Understanding the SMTP Virtual Server
Topic Last Modified: 2005-05-04
SMTP virtual servers provide the Exchange mechanisms for managing SMTP. Each SMTP virtual server represents an instance of the SMTP service running on the Exchange server. You use Exchange System Manager to configure SMTP virtual servers that control the behavior of SMTP.
Essentially, an SMTP virtual server is an SMTP protocol stack (a process or server that both receives e-mail messages and acts as a client for sending e-mail messages). Each SMTP virtual server represents an instance of the SMTP service on a server. An SMTP virtual server is defined by a unique combination of an IP address and port number. The default SMTP virtual server uses all available IP addresses on the server and uses port 25 for inbound connections. A single physical server can host many virtual servers.
You use Exchange System Manager to control most of the SMTP settings. The property settings of the SMTP virtual server control inbound mail and, to a lesser degree, outbound mail settings.
|Because an SMTP virtual server plays a critical role in mail delivery, use caution when you modify its property settings. For example, the default SMTP virtual server sends messages within a routing group. Additionally, if the server is a domain controller, Active Directory uses this virtual server for SMTP directory replication. Therefore, instead of modifying the default SMTP virtual server, it is recommended that you either create an additional SMTP virtual server or create an SMTP connector to override the default virtual server settings.|
A common misunderstanding is that creating multiple SMTP virtual servers on a single Exchange server increases throughput. It is important to understand that each SMTP virtual server is multithreaded. Creating additional SMTP virtual servers on a single Exchange server does not increase performance and introduces complexity in your Exchange organization. An example of a case in which multiple SMTP virtual servers are required is a dual-homed server configuration. For most other scenarios, using the default SMTP virtual server with its default settings is generally sufficient.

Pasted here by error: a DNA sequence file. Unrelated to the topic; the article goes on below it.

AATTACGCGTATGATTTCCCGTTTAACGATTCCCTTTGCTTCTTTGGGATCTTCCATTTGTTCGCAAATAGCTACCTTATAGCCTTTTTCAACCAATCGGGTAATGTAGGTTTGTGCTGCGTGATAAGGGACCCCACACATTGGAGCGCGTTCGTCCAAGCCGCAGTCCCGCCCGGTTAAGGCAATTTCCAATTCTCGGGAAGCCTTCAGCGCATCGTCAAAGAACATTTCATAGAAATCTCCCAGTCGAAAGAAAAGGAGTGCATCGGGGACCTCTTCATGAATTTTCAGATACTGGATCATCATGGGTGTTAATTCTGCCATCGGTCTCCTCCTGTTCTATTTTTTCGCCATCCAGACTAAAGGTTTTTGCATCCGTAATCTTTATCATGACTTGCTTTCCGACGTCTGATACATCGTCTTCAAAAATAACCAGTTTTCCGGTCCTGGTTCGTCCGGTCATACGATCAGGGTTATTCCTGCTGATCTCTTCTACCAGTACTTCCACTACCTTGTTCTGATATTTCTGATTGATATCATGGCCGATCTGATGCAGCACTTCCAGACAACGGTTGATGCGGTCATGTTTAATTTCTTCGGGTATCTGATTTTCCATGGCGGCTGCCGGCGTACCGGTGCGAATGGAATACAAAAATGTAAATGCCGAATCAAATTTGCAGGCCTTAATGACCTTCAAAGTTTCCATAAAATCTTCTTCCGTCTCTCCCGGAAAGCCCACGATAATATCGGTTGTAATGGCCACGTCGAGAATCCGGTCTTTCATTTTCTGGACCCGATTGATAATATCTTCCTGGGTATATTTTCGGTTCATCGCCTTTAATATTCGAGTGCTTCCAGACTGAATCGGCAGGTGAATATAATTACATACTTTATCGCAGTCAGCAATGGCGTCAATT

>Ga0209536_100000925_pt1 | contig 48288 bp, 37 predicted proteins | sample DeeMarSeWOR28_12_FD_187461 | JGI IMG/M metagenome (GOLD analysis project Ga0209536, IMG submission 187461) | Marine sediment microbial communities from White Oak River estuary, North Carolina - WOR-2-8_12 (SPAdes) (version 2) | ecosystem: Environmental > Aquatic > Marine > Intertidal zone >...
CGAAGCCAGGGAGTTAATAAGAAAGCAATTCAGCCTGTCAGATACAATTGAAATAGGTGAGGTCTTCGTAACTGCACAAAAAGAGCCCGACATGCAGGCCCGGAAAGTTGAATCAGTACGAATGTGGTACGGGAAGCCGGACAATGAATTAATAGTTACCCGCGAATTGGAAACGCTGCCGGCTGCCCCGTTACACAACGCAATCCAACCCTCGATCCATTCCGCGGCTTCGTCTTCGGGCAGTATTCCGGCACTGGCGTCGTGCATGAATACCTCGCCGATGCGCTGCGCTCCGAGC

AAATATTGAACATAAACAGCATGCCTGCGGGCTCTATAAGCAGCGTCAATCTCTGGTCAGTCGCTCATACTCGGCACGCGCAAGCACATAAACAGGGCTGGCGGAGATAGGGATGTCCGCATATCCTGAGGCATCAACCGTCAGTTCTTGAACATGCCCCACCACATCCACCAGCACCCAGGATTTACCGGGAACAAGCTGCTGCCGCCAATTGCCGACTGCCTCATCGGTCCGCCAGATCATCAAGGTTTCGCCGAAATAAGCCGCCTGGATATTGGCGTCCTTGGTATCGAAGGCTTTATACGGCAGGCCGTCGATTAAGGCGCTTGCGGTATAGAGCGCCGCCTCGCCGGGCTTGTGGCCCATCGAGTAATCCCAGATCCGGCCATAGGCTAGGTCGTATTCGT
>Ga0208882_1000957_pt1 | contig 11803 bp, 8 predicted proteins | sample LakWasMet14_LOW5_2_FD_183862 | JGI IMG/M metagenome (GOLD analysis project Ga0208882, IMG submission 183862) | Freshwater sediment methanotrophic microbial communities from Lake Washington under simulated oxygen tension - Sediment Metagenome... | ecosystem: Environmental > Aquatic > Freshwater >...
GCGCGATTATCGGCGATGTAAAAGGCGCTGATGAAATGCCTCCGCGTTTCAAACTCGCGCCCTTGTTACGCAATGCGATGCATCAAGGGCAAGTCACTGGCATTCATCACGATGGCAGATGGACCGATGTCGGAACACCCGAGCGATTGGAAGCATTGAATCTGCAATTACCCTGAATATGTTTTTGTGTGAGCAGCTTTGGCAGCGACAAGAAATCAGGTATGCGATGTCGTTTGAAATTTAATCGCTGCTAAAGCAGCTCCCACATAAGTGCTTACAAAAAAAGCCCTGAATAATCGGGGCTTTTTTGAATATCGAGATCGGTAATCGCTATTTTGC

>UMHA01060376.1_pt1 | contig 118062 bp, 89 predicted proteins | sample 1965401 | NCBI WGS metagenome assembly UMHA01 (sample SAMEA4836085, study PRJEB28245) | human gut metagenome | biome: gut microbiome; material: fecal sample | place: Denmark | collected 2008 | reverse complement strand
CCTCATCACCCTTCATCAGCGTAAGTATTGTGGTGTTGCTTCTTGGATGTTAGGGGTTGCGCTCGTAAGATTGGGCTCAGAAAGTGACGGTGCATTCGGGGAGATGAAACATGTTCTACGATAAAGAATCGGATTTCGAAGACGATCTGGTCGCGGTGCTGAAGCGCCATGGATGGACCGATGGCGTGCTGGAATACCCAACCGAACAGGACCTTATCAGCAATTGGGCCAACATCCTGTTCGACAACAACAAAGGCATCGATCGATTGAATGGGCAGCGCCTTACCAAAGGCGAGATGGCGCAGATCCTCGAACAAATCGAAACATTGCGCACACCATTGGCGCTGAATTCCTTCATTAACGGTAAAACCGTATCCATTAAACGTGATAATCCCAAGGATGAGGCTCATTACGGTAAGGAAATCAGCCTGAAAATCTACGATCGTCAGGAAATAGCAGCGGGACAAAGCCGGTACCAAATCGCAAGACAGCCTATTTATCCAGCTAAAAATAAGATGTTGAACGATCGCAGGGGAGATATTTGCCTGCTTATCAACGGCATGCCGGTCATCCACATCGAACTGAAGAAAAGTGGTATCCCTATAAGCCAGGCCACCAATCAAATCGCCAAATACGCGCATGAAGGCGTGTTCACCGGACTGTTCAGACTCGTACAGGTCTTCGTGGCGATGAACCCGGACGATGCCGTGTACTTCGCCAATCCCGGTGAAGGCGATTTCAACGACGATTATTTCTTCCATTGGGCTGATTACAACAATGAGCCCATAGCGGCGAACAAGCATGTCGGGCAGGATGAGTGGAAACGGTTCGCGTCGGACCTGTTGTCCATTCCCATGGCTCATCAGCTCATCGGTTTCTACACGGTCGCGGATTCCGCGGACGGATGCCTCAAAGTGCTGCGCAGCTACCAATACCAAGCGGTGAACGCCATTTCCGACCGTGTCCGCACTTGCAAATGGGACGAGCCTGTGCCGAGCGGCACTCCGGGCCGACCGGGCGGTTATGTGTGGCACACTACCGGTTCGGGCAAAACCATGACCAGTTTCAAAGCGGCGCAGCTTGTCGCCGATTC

You can use the virtual server's property settings to configure the following inbound settings:
- Inbound ports and IP addresses The SMTP virtual server listens on its assigned IP address for incoming communications and accepts inbound connections on its assigned port. To configure these settings, use the Generaltab of the SMTP virtual server's properties.
Important: The SMTP service defines port 25 as its standard port. Do not change this setting. Note: Upon installation in its initial configuration, the default virtual server connects to the remote SMTP server on port 25 to send outbound mail. This is a separate setting from the inbound port setting. To configure this setting, use the Outbound Connections button on the Delivery tab.
- Relay restrictions To prevent unauthorized users from using your server to send messages to external addresses, use the Relay button on the Access tab. By default, the default SMTP virtual server relays messages only for authenticated users.
- Restrict submission and relay permissions to specific users and groups In Exchange Server 2003, you can limit who can submit mail to an SMTP virtual server by using Relay and Authentication buttons on the Access tab.
- Security You can require Transport Layer Security (TLS), an implementation of Secure Sockets Layer (SSL), on incoming connections.
You can also configure other settings such as inbound connection restrictions, performance tuning, and handling of delivery reports notifications.
If you want your SMTP virtual server to send mail directly to the Internet, you can configure outbound mail settings. Specifically, you can configure your virtual server to use an external DNS server to resolve external addresses and send mail directly to mail servers outside of your organization.
|Because an SMTP virtual server plays a critical role in mail delivery, use caution when modifying its property settings. For example, the default SMTP virtual server sends messages within a routing group. Additionally, if the server is a domain controller, Active Directory uses this virtual server for SMTP directory replication. Therefore, instead of modifying the default SMTP virtual server, it is recommended that you either create an additional SMTP virtual server or create an SMTP connector to override the default virtual server settings.|
In many instances, it is preferable (but not required) to set up an SMTP connector to handle outbound mail. For more information about SMTP connectors, see Understanding SMTP Connectors.
|If you use an SMTP connector, it overrides some of the outbound mail settings and controls for outbound mail delivery.|
To control outbound delivery on your virtual server, you can configure the following settings:
Outbound delivery options
Notification of delivery reports
For more information about how to configure these settings, see "Configuring Outbound Settings on SMTP Virtual Servers" in Connecting Exchange to the Internet.